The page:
“Deceive Yourself (in Ignorant Heaven)” continues that capitulating theme with its title alone. If it weren’t for the title and one curious middle verse, this would come off as the album’s one and only true love song (which would remain a rarity throughout the singer’s entire career). But as it stands, it fits right in with the rest of the album. “This is self-deception; but it’s heaven all the same.”

Lyrics:

The World 
and the surrounding stars 
might change completely in the space of an hour
but not an eclipse of the sky nor a colliding car 
will turn me back now that I’ve come this far. 
Not a shotgun blast nor a shooting star 
will bring her down from her stubborn tower. 

It’s a kind of madness, it’s a kind of sin 
To live in the state of mind I’ve been living in 
Her face imprinted on my sight 
Her voice resounding in my skull at night. 
If there is a living goddess on Earth 
It must be her from the heaven highlife 
It takes this girl to realise what you’re worth 
and I’m worth nothing if she’s worth more than my life. 

But there’s more to me than simple devotion 
I won’t just crawl at her feet and utter a plea 
And if she refused I wouldn’t walk into the ocean 
Just because my world was left all out at sea. 

So it was in this cafe when we eventually met 
And I wished I had sunglasses or smoked cigarettes 

The World 
and the surrounding stars 
They changed completely in the space of an hour 
When over the table and two cups of tea 
She told me she felt the same way about me. 
And not an eclipse of the sky nor a colliding car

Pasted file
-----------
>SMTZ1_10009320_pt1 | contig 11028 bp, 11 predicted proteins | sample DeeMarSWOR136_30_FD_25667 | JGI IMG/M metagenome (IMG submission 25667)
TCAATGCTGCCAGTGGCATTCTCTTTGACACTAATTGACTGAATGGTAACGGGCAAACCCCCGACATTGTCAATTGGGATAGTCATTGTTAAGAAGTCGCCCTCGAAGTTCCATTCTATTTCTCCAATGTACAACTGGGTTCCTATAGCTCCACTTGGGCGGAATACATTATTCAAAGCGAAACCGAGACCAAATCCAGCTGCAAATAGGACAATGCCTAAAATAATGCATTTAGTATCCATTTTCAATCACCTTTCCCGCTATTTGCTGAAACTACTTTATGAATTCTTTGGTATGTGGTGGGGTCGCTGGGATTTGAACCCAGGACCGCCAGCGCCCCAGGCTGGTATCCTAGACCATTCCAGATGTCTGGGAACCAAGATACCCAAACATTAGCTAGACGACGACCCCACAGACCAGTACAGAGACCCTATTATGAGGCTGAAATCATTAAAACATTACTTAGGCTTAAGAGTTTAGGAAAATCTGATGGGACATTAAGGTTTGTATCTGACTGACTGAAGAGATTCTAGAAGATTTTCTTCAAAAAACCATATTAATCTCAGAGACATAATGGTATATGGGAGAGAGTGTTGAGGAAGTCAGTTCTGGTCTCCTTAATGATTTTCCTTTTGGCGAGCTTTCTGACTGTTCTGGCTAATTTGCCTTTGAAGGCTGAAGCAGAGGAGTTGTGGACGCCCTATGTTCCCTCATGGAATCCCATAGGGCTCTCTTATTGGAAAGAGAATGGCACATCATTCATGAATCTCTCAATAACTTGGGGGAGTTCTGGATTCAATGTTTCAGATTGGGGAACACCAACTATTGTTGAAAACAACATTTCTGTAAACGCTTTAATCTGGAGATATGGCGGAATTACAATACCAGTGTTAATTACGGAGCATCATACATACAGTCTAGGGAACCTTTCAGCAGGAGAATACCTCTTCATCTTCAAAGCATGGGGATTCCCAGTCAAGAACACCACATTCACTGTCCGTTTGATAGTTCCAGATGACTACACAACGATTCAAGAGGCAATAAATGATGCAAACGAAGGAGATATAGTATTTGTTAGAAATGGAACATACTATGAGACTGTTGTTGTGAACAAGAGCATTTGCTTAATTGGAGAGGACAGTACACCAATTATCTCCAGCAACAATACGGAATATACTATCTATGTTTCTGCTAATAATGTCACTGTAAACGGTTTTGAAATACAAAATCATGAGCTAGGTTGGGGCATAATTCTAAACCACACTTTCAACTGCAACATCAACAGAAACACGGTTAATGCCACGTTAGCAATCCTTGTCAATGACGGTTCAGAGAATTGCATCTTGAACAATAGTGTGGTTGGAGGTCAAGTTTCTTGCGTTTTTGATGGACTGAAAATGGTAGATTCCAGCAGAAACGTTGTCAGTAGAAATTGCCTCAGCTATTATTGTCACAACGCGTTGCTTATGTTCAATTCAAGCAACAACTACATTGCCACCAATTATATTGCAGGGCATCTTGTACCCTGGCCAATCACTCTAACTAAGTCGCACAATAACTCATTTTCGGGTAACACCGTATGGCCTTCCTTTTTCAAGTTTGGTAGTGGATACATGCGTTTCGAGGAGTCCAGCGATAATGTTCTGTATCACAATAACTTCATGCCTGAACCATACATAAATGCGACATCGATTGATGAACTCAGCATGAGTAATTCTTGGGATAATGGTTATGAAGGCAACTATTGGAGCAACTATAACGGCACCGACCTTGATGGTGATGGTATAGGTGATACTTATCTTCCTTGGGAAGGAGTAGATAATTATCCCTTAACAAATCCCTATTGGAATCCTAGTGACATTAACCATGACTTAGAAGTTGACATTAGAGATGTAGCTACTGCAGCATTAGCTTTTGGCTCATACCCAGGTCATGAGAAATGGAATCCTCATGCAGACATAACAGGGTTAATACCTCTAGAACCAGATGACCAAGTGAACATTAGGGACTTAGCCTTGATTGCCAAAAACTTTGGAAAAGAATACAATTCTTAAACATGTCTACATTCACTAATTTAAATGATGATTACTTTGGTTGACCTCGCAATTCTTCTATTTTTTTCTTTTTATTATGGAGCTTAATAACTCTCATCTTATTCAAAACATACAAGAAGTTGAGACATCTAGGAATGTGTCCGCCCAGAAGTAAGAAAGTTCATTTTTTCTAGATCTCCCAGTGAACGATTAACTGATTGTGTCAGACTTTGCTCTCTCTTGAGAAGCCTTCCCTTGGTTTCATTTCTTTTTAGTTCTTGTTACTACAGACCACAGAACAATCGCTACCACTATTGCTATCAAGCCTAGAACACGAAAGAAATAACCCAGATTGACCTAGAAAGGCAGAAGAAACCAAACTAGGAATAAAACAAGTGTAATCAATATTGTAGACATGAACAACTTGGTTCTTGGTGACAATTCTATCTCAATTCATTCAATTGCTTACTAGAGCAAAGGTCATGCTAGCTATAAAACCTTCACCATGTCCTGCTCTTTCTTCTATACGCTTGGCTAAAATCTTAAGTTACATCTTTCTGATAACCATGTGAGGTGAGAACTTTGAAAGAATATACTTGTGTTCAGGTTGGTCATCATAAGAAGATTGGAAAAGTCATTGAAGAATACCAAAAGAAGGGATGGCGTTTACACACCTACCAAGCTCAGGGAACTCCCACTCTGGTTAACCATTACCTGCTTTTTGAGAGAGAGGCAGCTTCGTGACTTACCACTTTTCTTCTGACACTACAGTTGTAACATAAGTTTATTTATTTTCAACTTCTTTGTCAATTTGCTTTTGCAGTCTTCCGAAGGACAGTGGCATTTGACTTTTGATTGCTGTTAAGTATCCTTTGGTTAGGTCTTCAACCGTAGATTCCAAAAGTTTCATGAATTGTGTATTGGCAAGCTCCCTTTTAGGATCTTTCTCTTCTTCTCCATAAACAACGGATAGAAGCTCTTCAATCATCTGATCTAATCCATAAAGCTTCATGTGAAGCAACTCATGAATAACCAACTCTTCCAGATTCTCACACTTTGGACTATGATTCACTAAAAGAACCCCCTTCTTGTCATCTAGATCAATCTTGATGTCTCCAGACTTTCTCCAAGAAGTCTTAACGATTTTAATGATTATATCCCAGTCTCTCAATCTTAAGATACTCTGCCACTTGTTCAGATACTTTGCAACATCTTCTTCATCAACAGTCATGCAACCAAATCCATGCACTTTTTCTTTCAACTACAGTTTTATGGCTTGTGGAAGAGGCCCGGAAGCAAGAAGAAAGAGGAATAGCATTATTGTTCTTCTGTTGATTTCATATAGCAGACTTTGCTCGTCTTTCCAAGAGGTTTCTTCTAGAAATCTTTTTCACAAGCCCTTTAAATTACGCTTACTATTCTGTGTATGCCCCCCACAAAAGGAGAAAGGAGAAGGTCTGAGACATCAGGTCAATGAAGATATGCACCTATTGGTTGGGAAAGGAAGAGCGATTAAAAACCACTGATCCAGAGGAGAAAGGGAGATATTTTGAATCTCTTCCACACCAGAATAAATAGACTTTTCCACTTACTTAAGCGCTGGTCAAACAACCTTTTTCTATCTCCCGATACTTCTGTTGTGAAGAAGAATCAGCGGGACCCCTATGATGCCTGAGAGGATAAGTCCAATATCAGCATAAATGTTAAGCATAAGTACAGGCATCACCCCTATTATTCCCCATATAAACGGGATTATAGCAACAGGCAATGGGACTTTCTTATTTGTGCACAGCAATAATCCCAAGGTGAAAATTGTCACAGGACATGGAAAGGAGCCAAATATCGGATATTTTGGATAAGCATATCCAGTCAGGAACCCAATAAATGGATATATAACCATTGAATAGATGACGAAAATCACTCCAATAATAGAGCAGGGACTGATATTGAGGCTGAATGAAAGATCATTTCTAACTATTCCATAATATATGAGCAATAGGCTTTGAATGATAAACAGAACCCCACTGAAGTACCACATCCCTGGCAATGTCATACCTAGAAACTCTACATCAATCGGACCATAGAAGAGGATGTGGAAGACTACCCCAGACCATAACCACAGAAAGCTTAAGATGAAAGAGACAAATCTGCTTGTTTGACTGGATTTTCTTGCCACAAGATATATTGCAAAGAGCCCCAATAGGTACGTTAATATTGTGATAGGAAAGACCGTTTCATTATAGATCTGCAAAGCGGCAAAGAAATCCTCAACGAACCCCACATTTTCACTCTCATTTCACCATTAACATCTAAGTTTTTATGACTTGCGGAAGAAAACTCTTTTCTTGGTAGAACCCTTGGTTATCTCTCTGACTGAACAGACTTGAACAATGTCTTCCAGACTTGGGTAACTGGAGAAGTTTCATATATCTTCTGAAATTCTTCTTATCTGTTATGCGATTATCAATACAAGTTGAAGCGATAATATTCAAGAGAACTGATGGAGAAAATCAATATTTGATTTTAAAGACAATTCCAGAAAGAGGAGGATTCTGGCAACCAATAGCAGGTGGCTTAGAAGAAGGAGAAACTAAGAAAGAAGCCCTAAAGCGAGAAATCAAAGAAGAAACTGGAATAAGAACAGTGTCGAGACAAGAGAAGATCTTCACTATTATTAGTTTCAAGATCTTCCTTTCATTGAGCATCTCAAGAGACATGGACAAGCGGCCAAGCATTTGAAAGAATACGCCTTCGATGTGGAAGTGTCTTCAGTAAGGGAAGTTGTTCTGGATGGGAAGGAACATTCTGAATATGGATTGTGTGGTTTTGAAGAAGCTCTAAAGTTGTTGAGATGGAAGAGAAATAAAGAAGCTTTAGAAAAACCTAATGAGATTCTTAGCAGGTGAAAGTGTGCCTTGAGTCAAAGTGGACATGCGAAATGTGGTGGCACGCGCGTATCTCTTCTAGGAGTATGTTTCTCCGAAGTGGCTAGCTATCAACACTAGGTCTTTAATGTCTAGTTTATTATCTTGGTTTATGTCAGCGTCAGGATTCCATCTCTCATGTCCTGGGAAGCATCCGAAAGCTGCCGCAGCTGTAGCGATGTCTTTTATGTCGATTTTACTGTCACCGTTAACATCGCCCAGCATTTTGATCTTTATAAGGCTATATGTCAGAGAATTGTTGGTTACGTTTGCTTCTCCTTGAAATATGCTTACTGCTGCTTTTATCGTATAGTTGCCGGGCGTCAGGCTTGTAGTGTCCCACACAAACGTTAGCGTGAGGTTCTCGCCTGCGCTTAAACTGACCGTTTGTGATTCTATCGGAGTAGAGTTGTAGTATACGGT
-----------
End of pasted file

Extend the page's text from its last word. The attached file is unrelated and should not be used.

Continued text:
could have shaken our attention from each other’s face 
As we both stepped down from our stubborn towers 
We jumped into the ignorant heaven that is the lover’s place.

Tonally, both songs fall most fully under Currie’s much-later description of this early work as “complete teenage diary stuff,” while I feel that description doesn’t do justice to the album as a whole–that or I don’t give teenage diaries enough credit. I do feel there’s a sort of reverse wisdom or insightfulness we have when we’re young and fresh, because we simply think and feel more intensely before becoming complacent to replace these experiences little by little with drink and convenience. I guess that’s the upside of being young and bored.

I suppose young Currie probably intended this album’s lyrics to be criticisms of human nature, but there’s a sort of zen-like positivity to their frankness. Embrace the suffering, because we all must suffer. Indeed.

Afterthoughts:

And it’s ironic that he promised you he’d never let you go
When he left you used-up and disturbed”

Is it? This line always bugged me.

There’s a sort of momentum to the rhyming and imagery in “Deceive Yourself” that I’ve always liked a lot.

“But not an eclipse of the sky nor a colliding car
will turn me back now that I’ve come this far.
Not a shotgun blast nor a shooting star
will bring her down from her stubborn tower.”

. . . .

“And not an eclipse of the sky nor a colliding car 
could have shaken our attention from each other’s face 
As we both stepped down from our stubborn towers 
We jumped into the ignorant heaven that is the lover’s place.”

I also love that the final line and the music that accompanies are so climactic. “We’ve arrived.” Not half bad for a bunch of bored kids.